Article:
How to Poop Better!

A few weeks ago I shared some information about constipation, you can read that blog here.  Constipation is one of my favorite things to treat in the pelvic health world, because so many people are constipated, but just don’t know what to do about it.  Managing constipation can be the cornerstone for managing things like prolapse (in my opinion this is one reason a lot of prolapse surgeries fail) and pelvic floor dysfunction.  So today, I thought I would compile some of my favorite tips to help you poop better.


Poop Mechanics: 

If you are having a hard time pooping or feel like you need to strain, sometimes changing up your toilet mechanics can make a world of a difference. I know this is something that surprises a lot of people, but there is actually a good way to sit and poop on the toilet. Here are my four favorite poop positions: 

Feet on a stool:

Get a stool under your feet to help get your knees above your hips.  This helps your pelvic floor to relax around your rectum and makes it easier for poop to get out.  Since most toilets are designed for your feet to be flat on the ground, the pelvic floor is unable to relax fully around the rectum, and if your poop is hard, this makes it extra difficult to empty. Any stool will do but Squatty Potty is my favorite, you can check out their website here

Laura in pink leggings and a black shirt. She is sitting on a white toilet with her feet on a white stool. She is point to the stool and smiling.
Laura with her feet on a stool

Blow into a fist:

Breathe out gently (like you are blowing out birthday candles) into a fist when you are pooping to help reduce straining and breath holding.  It is really important to reduce the force and strain required to push when you are going to the bathroom.  If you are straining really hard, this can cause increased tightness in your pelvic floor or can lead to things like haemorrhoids.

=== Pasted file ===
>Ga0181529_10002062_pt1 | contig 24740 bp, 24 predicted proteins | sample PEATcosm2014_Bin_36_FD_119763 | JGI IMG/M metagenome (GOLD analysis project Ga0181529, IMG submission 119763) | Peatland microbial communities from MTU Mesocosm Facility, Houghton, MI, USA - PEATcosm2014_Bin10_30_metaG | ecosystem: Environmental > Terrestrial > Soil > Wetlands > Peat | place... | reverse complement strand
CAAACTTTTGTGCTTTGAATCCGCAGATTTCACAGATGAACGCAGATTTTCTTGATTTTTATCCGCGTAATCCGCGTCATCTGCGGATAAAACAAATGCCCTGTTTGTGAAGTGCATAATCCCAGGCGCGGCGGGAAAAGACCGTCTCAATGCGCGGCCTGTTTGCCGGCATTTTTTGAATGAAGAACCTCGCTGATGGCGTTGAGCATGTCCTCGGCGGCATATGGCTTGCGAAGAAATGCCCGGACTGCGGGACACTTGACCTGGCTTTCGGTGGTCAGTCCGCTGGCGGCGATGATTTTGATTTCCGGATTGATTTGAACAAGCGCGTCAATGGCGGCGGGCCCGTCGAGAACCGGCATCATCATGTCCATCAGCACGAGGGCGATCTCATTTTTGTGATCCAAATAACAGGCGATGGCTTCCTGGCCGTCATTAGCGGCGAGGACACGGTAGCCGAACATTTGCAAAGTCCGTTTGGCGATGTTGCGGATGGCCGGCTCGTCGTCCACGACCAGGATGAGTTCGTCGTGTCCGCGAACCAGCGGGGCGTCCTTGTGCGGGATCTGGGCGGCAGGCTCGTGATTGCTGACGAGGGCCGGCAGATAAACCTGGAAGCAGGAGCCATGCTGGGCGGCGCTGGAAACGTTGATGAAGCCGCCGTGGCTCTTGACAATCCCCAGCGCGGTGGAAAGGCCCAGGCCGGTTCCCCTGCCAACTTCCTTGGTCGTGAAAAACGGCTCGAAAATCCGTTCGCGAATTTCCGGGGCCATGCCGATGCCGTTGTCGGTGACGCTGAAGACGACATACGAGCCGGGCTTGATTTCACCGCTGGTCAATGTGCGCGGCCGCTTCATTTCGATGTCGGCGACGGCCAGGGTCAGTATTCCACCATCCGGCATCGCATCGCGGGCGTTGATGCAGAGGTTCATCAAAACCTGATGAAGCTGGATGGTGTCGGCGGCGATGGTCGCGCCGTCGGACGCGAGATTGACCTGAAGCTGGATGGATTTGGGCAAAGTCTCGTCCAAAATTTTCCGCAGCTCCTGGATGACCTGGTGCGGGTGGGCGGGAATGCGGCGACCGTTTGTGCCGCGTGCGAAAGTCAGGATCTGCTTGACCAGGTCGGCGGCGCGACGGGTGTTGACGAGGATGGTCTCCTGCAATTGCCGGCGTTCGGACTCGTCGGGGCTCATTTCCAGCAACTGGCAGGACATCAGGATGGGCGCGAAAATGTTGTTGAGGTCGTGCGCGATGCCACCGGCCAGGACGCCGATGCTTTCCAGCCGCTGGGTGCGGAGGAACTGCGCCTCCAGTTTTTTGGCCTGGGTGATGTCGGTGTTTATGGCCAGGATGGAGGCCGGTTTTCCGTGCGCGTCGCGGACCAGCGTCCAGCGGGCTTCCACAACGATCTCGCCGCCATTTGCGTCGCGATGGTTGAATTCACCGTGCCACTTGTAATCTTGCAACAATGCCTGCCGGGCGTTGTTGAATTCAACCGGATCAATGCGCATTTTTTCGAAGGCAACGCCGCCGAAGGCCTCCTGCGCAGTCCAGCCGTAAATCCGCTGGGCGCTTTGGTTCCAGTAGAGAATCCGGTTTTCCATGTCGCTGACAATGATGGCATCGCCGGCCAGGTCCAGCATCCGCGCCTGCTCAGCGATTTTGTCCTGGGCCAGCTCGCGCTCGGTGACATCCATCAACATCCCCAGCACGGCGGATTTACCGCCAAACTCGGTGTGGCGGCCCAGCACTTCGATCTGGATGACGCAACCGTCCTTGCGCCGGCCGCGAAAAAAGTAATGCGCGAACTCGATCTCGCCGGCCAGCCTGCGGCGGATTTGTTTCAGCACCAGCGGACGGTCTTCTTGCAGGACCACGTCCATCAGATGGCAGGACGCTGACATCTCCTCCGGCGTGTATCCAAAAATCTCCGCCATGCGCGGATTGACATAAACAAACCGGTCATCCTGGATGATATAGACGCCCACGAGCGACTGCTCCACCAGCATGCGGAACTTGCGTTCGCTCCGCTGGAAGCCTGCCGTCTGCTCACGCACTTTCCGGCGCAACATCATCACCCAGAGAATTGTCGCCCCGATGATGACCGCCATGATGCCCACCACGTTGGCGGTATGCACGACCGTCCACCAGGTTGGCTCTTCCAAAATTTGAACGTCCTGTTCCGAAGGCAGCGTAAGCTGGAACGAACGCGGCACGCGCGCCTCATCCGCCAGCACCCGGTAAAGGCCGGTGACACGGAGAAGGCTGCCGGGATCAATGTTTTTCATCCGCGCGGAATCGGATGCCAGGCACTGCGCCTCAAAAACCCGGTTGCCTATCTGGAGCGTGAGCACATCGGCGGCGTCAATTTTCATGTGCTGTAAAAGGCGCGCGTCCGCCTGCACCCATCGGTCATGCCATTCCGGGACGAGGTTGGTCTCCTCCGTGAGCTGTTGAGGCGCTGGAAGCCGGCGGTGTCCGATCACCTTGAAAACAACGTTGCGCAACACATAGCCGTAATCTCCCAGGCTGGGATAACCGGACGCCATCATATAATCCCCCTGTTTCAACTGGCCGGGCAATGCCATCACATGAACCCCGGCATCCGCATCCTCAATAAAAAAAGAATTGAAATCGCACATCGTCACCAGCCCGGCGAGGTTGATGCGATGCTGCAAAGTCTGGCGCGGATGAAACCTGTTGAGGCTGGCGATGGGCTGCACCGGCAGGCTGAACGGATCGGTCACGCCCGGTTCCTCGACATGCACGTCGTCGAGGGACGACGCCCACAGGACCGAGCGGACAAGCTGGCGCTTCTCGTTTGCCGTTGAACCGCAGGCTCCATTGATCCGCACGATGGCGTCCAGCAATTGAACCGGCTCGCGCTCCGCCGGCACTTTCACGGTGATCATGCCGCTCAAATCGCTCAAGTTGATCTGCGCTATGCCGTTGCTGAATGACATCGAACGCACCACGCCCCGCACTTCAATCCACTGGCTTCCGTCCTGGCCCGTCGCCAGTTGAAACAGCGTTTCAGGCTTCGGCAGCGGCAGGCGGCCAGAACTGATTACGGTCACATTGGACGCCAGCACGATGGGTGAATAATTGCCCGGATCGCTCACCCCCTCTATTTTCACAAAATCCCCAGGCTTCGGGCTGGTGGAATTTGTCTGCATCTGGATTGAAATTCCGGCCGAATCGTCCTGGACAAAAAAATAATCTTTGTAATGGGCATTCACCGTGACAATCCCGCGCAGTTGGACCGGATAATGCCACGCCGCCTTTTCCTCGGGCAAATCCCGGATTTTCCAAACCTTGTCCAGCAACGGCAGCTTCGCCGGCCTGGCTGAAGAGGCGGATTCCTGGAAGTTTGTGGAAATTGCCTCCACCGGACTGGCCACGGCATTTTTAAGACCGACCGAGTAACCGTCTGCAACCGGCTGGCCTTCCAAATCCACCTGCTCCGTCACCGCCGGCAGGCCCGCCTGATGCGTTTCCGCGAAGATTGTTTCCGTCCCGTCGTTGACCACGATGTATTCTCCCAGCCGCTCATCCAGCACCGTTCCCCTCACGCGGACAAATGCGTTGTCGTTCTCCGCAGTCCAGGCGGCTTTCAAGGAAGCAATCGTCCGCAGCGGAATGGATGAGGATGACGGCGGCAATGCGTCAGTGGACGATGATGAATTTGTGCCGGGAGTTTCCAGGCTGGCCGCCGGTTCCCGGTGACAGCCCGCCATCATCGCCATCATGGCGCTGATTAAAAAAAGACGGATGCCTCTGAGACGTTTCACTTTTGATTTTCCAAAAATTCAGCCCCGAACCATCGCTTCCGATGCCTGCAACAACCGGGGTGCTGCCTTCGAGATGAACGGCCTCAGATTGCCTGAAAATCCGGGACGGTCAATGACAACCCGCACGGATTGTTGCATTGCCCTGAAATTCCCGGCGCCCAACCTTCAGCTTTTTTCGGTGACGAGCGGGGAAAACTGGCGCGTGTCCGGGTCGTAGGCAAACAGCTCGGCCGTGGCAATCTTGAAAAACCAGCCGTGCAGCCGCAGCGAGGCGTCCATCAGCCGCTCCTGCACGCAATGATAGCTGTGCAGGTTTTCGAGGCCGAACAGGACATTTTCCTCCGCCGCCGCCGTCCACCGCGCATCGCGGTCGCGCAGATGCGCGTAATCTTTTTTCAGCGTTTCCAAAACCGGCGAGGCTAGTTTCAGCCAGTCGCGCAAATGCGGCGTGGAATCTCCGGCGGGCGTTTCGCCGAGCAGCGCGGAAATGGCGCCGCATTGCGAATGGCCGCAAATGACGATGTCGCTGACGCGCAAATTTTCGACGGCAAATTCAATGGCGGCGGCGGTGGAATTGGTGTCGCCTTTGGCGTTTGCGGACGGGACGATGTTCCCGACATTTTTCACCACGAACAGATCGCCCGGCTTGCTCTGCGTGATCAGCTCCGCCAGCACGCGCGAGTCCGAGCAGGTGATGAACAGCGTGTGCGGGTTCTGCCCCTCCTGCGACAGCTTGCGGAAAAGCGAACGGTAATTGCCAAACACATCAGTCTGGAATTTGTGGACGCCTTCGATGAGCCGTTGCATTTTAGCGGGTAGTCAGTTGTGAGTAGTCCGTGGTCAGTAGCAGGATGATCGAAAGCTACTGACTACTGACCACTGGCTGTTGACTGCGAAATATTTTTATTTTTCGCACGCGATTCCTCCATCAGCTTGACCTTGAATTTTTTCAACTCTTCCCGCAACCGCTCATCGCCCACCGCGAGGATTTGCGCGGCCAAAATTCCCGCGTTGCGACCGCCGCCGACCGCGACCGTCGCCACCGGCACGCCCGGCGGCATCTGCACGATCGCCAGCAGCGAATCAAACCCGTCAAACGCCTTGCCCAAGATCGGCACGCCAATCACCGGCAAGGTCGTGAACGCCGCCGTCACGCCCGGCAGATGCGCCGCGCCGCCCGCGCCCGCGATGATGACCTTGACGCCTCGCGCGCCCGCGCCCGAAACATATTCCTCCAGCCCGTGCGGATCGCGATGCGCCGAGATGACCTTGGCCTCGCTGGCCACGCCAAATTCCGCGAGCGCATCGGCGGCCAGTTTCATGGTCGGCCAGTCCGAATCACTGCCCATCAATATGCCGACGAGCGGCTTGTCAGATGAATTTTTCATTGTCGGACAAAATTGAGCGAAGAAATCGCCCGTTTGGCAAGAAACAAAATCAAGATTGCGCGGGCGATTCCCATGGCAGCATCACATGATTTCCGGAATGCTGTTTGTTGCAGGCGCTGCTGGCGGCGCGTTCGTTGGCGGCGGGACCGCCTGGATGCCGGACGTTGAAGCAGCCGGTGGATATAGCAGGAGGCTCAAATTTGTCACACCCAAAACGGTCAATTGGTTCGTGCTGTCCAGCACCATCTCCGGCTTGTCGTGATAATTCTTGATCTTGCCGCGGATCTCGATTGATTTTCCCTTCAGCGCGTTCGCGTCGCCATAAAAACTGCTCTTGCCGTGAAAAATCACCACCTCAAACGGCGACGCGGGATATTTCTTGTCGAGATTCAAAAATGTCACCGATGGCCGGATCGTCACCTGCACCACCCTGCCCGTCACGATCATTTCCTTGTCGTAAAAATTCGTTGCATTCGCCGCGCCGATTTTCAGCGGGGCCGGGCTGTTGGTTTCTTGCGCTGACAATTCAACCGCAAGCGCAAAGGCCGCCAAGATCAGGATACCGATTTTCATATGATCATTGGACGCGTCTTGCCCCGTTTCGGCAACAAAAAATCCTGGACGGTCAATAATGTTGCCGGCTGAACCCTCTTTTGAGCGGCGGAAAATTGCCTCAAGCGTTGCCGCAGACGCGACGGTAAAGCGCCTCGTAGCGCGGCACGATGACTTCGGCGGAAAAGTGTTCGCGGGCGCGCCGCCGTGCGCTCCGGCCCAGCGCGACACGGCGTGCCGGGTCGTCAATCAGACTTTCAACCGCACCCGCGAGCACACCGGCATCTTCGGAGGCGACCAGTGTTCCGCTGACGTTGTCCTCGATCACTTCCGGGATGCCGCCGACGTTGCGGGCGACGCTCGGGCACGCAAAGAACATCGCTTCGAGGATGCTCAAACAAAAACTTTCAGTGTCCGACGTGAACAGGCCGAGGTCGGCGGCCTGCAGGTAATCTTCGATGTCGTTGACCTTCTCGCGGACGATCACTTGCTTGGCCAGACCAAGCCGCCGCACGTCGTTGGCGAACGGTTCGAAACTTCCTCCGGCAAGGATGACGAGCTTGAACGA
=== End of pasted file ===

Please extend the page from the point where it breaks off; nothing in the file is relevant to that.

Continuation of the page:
Laura in pink leggings and a black shirt with her feet on a stool. She is blowing into a fist and leaning forward.
Laura demonstrating blowing into a fist.

Twist to the right:

Gently twist your upper body to the right (extra bonus if your feet are on a stool).  This can help to create space for the descending colon on your left side so poop can move along a little bit easier. 

Laura in pink leggings and a black shirt. She is sitting on a white toilet with her feet on a white stool.
Laura demonstrating twisting to the right.

Lean forward & Relax your belly:

Leaning forward with your elbows on your thighs and relaxing your belly can also help you poop.  If your belly is tense this can sometimes make it harder for poop to get out. If you are sucking in your belly to push, this leaves less space for your colon to relax and it can create unnecessary pressure in your pelvic floor.  Bonus if you can have your feet on a stool AND breathe into your fist while doing this. 

Laura in pink leggings and a black shirt. She is sitting on a while toilet with her feet on a white stool and is leaning forward.
Laura demonstrating leaning forward with belly relaxed and feet apart.


Lifestyle Tips: 


Eat lots of fiber: